"They rushed the baby out of the room. When they brought him back in a little Moses basket he was absolutely perfect. He was a perfectly formed little baby from head to toe. He was just too weak to survive.

"I got to hold him and cuddle him for a couple of hours and then we got him christened. We named him Mark William Ian Cooke. We buried him two days later.

"It was a devastating loss. But my little girl was three years old so I had her at home to keep me grounded and keep me going.

"He was a very special little boy. He lived for just a short while, but his life had meaning. I like to think I've helped many people, many families in his name.

"Everything I do with regards the charity, I do it in memory of Mark. He is part of the family. My 12-year-old got confirmed a couple of Sundays ago and we had leftover balloons and my four-year-old asked if we could give baby Mark a balloon. So I gave the kids markers to draw on them and we let them go then up into Heaven.

"It was beautiful. He is always thought of, whether it is a big event or just sitting at home.

"Through the charity I have been able to help people who have been through a loss like mine. It's sad that it takes a tragedy to help someone else, but, if you do one good deed out of it, it is worthwhile. It keeps Mark's memory alive."

Julie-Ann says she was secretly hoping to get invited to the royal wedding after spending time talking with Prince Harry last year.

But she was astounded when her wildest dream came true - and she was knocked for six when her mum, a fellow charity worker, was also invited.

"It was a total shock to get the invitation," says Julie-Ann. "It was out of the blue. One day I opened a letter from our Lord Lieutenant. It said 'congratulations, you have been chosen to go to the royal wedding'. It gave us some details of the day and instructions as to how to let them know if we were going to accept or not.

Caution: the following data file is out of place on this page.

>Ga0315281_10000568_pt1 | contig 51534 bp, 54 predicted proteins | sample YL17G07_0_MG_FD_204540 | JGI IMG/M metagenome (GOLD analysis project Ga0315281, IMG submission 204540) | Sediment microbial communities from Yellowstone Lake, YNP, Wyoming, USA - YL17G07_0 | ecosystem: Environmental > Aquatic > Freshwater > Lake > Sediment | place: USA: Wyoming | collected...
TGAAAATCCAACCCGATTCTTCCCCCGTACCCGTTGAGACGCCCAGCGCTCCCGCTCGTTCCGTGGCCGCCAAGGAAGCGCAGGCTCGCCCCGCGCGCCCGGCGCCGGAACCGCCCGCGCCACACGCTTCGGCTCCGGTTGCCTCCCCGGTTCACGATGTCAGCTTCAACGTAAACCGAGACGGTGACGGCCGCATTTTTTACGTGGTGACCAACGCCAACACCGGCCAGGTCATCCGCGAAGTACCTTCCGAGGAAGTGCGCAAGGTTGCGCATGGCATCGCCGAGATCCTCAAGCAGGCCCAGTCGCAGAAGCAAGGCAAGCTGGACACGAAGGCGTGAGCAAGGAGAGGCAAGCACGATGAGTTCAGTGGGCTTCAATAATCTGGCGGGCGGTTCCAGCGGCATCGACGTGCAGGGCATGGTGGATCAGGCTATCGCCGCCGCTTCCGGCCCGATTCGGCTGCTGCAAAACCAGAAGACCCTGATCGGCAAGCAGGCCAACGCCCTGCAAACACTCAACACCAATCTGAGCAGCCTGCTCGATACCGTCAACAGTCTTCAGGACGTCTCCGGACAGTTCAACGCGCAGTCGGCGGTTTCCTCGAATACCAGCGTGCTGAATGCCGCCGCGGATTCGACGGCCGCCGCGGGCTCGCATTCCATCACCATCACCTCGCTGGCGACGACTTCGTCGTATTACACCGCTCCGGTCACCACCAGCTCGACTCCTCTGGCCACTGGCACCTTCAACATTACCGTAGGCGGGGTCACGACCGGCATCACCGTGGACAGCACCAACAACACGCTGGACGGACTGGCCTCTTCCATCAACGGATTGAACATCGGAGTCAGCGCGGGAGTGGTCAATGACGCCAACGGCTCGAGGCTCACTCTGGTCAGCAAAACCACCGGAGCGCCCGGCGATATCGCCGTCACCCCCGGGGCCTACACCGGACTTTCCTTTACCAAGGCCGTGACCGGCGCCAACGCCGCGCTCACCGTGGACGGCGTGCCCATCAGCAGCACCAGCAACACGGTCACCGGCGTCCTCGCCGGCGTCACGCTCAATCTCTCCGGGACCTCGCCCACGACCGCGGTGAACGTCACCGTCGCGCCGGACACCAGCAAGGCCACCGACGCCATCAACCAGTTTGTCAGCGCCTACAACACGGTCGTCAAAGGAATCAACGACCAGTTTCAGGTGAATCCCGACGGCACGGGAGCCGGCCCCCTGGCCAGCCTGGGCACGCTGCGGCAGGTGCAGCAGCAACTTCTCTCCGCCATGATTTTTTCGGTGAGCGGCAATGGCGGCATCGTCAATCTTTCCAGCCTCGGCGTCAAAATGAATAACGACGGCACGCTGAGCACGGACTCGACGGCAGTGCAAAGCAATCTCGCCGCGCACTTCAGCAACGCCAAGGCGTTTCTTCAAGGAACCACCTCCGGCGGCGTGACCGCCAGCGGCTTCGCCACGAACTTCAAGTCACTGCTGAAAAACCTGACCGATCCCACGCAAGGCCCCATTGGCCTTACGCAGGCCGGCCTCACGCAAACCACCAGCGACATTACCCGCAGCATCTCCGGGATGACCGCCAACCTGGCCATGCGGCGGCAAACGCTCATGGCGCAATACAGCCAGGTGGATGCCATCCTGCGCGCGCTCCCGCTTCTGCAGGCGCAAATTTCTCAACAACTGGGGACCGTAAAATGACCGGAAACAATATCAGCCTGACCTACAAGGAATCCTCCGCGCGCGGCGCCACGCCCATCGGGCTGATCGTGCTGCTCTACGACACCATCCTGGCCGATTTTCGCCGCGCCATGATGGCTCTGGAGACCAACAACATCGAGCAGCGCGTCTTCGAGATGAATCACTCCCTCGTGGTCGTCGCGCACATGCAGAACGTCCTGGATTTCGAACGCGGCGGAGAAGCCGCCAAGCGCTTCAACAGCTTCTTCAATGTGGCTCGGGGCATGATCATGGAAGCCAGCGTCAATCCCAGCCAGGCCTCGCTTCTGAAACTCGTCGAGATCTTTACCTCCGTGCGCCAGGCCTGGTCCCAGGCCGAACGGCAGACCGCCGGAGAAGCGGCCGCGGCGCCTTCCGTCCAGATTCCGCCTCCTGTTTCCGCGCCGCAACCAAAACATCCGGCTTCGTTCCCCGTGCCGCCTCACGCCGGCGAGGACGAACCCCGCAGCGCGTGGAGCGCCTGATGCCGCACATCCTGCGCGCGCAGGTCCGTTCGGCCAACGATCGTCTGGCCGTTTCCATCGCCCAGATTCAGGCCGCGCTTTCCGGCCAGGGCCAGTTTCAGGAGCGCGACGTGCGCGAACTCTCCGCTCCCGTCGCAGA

"It didn't sink in at first. I was looking at the invitation, and I was phoning my mum and telling her and telling the kids 'I'm going to the royal wedding', but I still hadn't absorbed it until three or four days later. I just sat thinking, this is actually happening, we are going to the royal wedding!

"I had met Prince Harry at a royal garden party at Hillsborough Castle last September and he was really interested in the charity.

"Me and my husband Stephen made the trip up that day.

"I thought that we might get a look at royalty from afar. I knew I had to be at a certain place at a certain time but I thought that was just protocol because I had never been to anything like that before. I was told to go to a point and stay there.

"So when Prince Harry came, I saw him starting to make his way along all the people before me.

"And then it started to kick in, I thought I might get to see Prince Harry up close. Little did I know that he would come over and have a full scale conversation with me.

"He asked me about the charity and about what I do. I told him we were not counsellors, that we were more of a support group.

"He thought that was a great idea and said that sometimes people don't want to go to a counsellor, and at times he thought it was better to talk to someone who has actually been through it themselves. He seemed really interested.

"So I couldn't believe it when I got the invitation myself. Everyone who knows me knows what I'm like.

"When the official friends and family invites came out I was telling people that it wouldn't be long until my invite is here.

"So when I did actually get the invite I had to take the letter to work to prove that it was really happening."

Mum Catherine, who works at Foyle Women's Information Network and has been involved in community work for three decades, was equally as gobsmacked when she received her invitation.